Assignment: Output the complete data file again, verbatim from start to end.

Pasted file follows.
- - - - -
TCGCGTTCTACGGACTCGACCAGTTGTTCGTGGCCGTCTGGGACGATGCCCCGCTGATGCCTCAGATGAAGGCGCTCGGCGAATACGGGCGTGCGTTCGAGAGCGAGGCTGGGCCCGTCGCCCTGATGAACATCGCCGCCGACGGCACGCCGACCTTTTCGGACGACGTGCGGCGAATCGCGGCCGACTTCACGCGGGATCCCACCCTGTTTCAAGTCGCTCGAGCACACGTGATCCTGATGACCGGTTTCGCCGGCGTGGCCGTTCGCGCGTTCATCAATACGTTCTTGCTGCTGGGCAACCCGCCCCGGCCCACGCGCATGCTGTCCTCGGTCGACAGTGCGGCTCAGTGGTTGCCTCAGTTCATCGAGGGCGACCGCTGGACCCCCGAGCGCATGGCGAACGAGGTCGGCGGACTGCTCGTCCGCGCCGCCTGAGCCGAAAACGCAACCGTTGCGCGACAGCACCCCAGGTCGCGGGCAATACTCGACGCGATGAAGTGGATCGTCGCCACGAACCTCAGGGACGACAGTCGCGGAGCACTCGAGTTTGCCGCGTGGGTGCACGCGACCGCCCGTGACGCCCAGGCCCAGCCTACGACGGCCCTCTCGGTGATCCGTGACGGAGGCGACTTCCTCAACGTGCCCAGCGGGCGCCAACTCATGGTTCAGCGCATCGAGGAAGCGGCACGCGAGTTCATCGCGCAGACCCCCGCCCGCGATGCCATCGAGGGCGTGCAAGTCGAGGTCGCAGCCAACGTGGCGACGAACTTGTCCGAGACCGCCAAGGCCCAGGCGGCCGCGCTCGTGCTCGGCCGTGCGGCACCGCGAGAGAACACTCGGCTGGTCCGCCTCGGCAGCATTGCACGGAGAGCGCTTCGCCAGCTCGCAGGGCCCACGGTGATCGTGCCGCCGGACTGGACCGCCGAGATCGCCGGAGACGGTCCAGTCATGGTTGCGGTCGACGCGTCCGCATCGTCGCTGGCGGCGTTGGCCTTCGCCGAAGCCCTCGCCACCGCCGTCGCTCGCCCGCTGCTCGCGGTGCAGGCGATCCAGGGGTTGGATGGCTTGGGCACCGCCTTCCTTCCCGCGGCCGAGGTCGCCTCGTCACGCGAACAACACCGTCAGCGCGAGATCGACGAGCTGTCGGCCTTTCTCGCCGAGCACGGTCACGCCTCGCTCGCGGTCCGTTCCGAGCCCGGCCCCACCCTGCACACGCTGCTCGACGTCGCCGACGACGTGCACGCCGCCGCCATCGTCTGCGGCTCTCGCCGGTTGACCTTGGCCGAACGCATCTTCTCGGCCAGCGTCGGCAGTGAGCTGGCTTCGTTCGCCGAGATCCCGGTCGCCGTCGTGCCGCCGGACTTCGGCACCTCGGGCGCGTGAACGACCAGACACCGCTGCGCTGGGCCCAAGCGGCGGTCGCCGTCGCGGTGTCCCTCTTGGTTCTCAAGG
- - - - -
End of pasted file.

TCGCGTTCTACGGACTCGACCAGTTGTTCGTGGCCGTCTGGGACGATGCCCCGCTGATGCCTCAGATGAAGGCGCTCGGCGAATACGGGCGTGCGTTCGAGAGCGAGGCTGGGCCCGTCGCCCTGATGAACATCGCCGCCGACGGCACGCCGACCTTTTCGGACGACGTGCGGCGAATCGCGGCCGACTTCACGCGGGATCCCACCCTGTTTCAAGTCGCTCGAGCACACGTGATCCTGATGACCGGTTTCGCCGGCGTGGCCGTTCGCGCGTTCATCAATACGTTCTTGCTGCTGGGCAACCCGCCCCGGCCCACGCGCATGCTGTCCTCGGTCGACAGTGCGGCTCAGTGGTTGCCTCAGTTCATCGAGGGCGACCGCTGGACCCCCGAGCGCATGGCGAACGAGGTCGGCGGACTGCTCGTCCGCGCCGCCTGAGCCGAAAACGCAACCGTTGCGCGACAGCACCCCAGGTCGCGGGCAATACTCGACGCGATGAAGTGGATCGTCGCCACGAACCTCAGGGACGACAGTCGCGGAGCACTCGAGTTTGCCGCGTGGGTGCACGCGACCGCCCGTGACGCCCAGGCCCAGCCTACGACGGCCCTCTCGGTGATCCGTGACGGAGGCGACTTCCTCAACGTGCCCAGCGGGCGCCAACTCATGGTTCAGCGCATCGAGGAAGCGGCACGCGAGTTCATCGCGCAGACCCCCGCCCGCGATGCCATCGAGGGCGTGCAAGTCGAGGTCGCAGCCAACGTGGCGACGAACTTGTCCGAGACCGCCAAGGCCCAGGCGGCCGCGCTCGTGCTCGGCCGTGCGGCACCGCGAGAGAACACTCGGCTGGTCCGCCTCGGCAGCATTGCACGGAGAGCGCTTCGCCAGCTCGCAGGGCCCACGGTGATCGTGCCGCCGGACTGGACCGCCGAGATCGCCGGAGACGGTCCAGTCATGGTTGCGGTCGACGCGTCCGCATCGTCGCTGGCGGCGTTGGCCTTCGCCGAAGCCCTCGCCACCGCCGTCGCTCGCCCGCTGCTCGCGGTGCAGGCGATCCAGGGGTTGGATGGCTTGGGCACCGCCTTCCTTCCCGCGGCCGAGGTCGCCTCGTCACGCGAACAACACCGTCAGCGCGAGATCGACGAGCTGTCGGCCTTTCTCGCCGAGCACGGTCACGCCTCGCTCGCGGTCCGTTCCGAGCCCGGCCCCACCCTGCACACGCTGCTCGACGTCGCCGACGACGTGCACGCCGCCGCCATCGTCTGCGGCTCTCGCCGGTTGACCTTGGCCGAACGCATCTTCTCGGCCAGCGTCGGCAGTGAGCTGGCTTCGTTCGCCGAGATCCCGGTCGCCGTCGTGCCGCCGGACTTCGGCACCTCGGGCGCGTGAACGACCAGACACCGCTGCGCTGGGCCCAAGCGGCGGTCGCCGTCGCGGTGTCCCTCTTGGTTCTCAAGG